temperature to a point where remaining
water will freeze making extensive
vacuuming pointless”

Good Practice – Application of Heat multiple


Temperature > times during the Dryout Process

:\MyDocuments\My Files\My
Files\Training Course\Boiling Water
in Vacuum.wmv
Topics
1. Effects of moisture in Insulation

2. Moisture Absorption and Removal

3. Transformer Dryout Theory

4. Standards and Industrial Practices

5. Side effects on Dryout Process


GUIDELINES AND INDUSTRIAL PRACTICES

Vacuum Level

IEEE C57.93
GUIDELINES AND INDUSTRIAL PRACTICES

Vacuum Hold Time

IEEE C57.93 Doble Oil Processing Guide


Topics
1. Effects of moisture in Insulation

2. Moisture Absorption and Removal

3. Transformer Dryout Theory

4. Standards and Industrial Practices

5. Side effects on Dryout Process


SIDE EFFECTS OF DRYING PROCESS
1. Effects on DP

2. Effects on Clamping Pressure due to Moisture Content


EFFECTS ON DP
EXPERIMENT

Thin high-density pressboard samples (1 mm)

Oven temperature: 105°, 120°, 140°C

Time: 14 days

Hot air circulation vs. Vacuum

DP measurements during drying.


EXPERIMENT – RESULT:
Transformerboard T IV 1 mm
Drying in air
Transformerboard T IV, 1 mm, Aging in Air

1400

1200
Degree of Polymerisation

1000

800 105 °C
120 °C
600
140 °C
400

200

0
0 2 4 6 8 10 12 14
Days
EXPERIMENT – RESULT:
Transformerboard T IV 1 mm
Drying in air and in vacuum (dashed lines)
1400

1200
vacuum
D egree of Polymerisation

1000 vacuum
105 °C
800 120 °C
140 °C
600
vacuum
400

200

0
0 2 4 6 8 10 12 14
Time (days)
LOSS OF LIFETIME
DP of new pressboard and -paper is about 1200,
When completely aged about 200 (end of life).

DP

1000
DP (t)
500
Time (years)
POWER TRANSFORMER

DP record: Pulp 1350 // new insulation 1200 // after drying 1000


POWER TRANSFORMER

DP record: Pulp 1350 // new insulation 1200 // after drying 1000


EXAMPLE: Transformer life starts with DP 1000 versus 1200
RELATIVE LIFETIME = f (DP0)
RELATIVE LIFETIME = f (DP0)
LIFETIME = f (DPend-of-life)
CONCLUSION

DP loss at drying
vacuum (absence of oxygen) favorable
but significant DP loss at high temperatures ( > 135 °C)
Avoid high temperatures and long drying times
CONCLUSION

[T.V. Oommen, L.N. Arnold]

Loss of transformer lifetime due to insulation drying: → noticeable but not worrying
DP0 1200 → 40 years
DP0 1000 → 38½ years
DP0 800 → 36 years
Side Effects of Drying Process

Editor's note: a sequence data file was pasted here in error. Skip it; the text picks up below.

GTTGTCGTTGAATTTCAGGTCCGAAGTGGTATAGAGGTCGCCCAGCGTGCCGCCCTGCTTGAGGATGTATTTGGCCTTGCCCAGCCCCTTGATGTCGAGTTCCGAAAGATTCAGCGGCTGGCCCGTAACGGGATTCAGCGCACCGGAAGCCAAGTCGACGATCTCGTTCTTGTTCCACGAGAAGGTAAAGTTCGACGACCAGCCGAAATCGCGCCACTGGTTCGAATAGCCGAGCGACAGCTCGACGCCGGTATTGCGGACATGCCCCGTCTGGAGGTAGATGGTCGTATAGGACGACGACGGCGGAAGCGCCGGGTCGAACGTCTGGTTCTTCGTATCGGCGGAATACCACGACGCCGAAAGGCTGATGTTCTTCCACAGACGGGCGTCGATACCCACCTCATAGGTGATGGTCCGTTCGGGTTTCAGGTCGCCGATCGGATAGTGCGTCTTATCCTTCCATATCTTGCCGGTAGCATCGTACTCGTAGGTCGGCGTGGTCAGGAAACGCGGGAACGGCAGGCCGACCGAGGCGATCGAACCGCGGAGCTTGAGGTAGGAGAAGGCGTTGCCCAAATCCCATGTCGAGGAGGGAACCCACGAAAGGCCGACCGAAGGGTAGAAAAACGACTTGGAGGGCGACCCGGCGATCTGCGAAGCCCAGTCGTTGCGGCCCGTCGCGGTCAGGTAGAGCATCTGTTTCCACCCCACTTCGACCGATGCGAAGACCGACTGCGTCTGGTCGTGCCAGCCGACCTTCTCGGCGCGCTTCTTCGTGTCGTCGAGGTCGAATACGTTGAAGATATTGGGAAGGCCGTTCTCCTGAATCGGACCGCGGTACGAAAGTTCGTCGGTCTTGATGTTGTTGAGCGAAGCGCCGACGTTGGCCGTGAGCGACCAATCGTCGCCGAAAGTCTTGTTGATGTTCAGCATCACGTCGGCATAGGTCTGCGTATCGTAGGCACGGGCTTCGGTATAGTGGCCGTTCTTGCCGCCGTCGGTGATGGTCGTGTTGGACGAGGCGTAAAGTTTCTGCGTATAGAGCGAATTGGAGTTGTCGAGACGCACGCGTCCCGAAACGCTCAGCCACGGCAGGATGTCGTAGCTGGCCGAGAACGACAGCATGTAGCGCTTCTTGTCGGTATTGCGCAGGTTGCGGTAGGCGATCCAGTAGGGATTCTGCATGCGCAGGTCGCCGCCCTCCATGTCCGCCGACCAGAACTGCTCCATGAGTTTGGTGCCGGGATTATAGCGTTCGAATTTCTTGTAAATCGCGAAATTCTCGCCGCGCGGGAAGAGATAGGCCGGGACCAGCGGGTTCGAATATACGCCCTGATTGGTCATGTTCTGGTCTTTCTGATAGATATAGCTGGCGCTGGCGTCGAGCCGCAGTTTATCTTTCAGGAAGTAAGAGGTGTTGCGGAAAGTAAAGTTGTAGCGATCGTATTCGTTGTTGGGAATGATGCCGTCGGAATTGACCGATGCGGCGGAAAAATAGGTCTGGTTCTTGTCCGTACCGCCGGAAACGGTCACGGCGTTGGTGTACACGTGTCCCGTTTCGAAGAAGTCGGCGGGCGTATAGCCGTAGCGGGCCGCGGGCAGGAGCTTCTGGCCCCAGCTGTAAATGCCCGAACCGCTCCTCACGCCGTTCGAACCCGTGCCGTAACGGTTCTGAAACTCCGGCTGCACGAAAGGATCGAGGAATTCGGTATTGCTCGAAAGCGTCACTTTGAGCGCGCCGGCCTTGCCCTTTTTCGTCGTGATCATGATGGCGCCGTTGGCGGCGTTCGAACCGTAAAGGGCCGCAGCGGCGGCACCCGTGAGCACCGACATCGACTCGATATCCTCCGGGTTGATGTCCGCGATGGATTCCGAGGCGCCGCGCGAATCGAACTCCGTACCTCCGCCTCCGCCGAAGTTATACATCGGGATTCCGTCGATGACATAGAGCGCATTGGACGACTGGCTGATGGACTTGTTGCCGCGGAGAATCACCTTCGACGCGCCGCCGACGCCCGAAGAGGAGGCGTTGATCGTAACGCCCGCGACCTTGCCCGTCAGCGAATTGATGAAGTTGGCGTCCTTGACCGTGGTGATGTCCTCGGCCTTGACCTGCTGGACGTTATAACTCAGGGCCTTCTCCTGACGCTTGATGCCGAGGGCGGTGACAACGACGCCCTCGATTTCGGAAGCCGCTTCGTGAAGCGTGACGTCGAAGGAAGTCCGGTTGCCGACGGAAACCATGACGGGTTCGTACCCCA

1. Effects on DP

2. Effects on Clamping Pressure due to Moisture Content


COIL CLAMPING PRESSURE
STATIC COIL CLAMPING:

Clamping force affected by Insulation Expansion or Shrinkage

Three factors:
- Moisture Content
- Temperature
- Aging
THICKNESS SHRINKAGE VERSUS MOISTURE CONTENT

5.5
5
4.5
4
Shrinkage(%)

3.5
3
2.5
2
1.5
1
0.5
0
0 0.5 1 1.5 2 2.5 3 3.5 4 4.5 5 5.5 6 6.5 7

Moisture Content(%)

Thickness shrinkage of transformerboard T-IV at the drying process.


INSULATION THICKNESS CHANGES DURING PROCESSING IN
FACTORY

Contraction due to
contacting cold oil

Source: Tom Prevost – Maintaining Short Circuit Strength in Transformers


COIL CLAMPING PRESSURE VS TEMPERATURE

Calculation of a Typical 20 MVA 550KV BIL Transformer

Source: Tom Prevost – Maintaining the Short Circuit Strength of Transformers


CLAMPING FORCE AND MOISTURE OVER TIME DURING
DRYOUT
Vacuum started
after 24 hour

Source: Tom Prevost – Maintaining Short Circuit Strength in Transformers


EFFECTS OF AGING ON INSULATION THICKNESS
TRANSFORMER MAINTENANCE –
LIFE EXTENSION
COIL RECLAMPING TO RESTORE
MECHANICAL INTEGRITY

6.35 mm

(<0.4%)

Source: M. Lau REBLOCKING AND RECLAMPING OF TRANSFORMER COILS – 1989 Doble International Client Conference
SUMMARY
• Natural aging process of paper insulation
- Paper degradation produces moisture thus- increases Clamping
Pressure
- Aging shrinks thickness thus decreases Clamping Pressure

• Moisture greatly affects Clamping Pressure

• High temperature increases Clamping Pressure

• Dryout will decrease Clamping Pressure

• Recommends Reclamping follows Dryout or allow for pressure


reduction over dryout.
TOPICS
1. Effects of moisture in Insulation

2. Moisture Absorption and Removal

3. Transformer Dryout Theory

4. Standards and Industrial Practices

5. Side effects on Dryout Process


THANK YOU

Questions??